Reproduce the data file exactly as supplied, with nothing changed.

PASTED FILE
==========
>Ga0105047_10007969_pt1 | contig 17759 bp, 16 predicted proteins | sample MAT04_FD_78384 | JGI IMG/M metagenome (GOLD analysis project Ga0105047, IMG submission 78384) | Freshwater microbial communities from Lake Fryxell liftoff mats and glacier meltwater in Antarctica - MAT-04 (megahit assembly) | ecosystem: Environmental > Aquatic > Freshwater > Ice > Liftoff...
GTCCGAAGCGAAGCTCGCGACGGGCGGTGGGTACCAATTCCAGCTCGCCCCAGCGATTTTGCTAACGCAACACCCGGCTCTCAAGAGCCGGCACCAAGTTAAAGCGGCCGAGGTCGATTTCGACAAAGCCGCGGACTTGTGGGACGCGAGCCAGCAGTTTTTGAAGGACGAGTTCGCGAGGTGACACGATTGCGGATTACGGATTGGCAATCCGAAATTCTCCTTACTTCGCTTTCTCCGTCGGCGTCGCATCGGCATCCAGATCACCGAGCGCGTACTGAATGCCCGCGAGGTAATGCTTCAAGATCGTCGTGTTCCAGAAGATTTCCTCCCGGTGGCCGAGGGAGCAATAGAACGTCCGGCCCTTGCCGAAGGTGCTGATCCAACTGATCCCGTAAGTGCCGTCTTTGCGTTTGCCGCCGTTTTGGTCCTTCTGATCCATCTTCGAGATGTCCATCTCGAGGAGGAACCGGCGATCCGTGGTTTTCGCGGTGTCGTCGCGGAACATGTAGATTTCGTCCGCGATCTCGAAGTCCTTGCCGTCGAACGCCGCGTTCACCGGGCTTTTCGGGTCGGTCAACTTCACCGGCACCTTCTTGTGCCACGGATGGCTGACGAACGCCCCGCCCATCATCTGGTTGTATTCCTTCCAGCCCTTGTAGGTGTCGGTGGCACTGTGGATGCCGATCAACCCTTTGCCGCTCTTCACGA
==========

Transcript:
>Ga0105047_10007969_pt1 | contig 17759 bp, 16 predicted proteins | sample MAT04_FD_78384 | JGI IMG/M metagenome (GOLD analysis project Ga0105047, IMG submission 78384) | Freshwater microbial communities from Lake Fryxell liftoff mats and glacier meltwater in Antarctica - MAT-04 (megahit assembly) | ecosystem: Environmental > Aquatic > Freshwater > Ice > Liftoff...
GTCCGAAGCGAAGCTCGCGACGGGCGGTGGGTACCAATTCCAGCTCGCCCCAGCGATTTTGCTAACGCAACACCCGGCTCTCAAGAGCCGGCACCAAGTTAAAGCGGCCGAGGTCGATTTCGACAAAGCCGCGGACTTGTGGGACGCGAGCCAGCAGTTTTTGAAGGACGAGTTCGCGAGGTGACACGATTGCGGATTACGGATTGGCAATCCGAAATTCTCCTTACTTCGCTTTCTCCGTCGGCGTCGCATCGGCATCCAGATCACCGAGCGCGTACTGAATGCCCGCGAGGTAATGCTTCAAGATCGTCGTGTTCCAGAAGATTTCCTCCCGGTGGCCGAGGGAGCAATAGAACGTCCGGCCCTTGCCGAAGGTGCTGATCCAACTGATCCCGTAAGTGCCGTCTTTGCGTTTGCCGCCGTTTTGGTCCTTCTGATCCATCTTCGAGATGTCCATCTCGAGGAGGAACCGGCGATCCGTGGTTTTCGCGGTGTCGTCGCGGAACATGTAGATTTCGTCCGCGATCTCGAAGTCCTTGCCGTCGAACGCCGCGTTCACCGGGCTTTTCGGGTCGGTCAACTTCACCGGCACCTTCTTGTGCCACGGATGGCTGACGAACGCCCCGCCCATCATCTGGTTGTATTCCTTCCAGCCCTTGTAGGTGTCGGTGGCACTGTGGATGCCGATCAACCCTTTGCCGCTCTTCACGA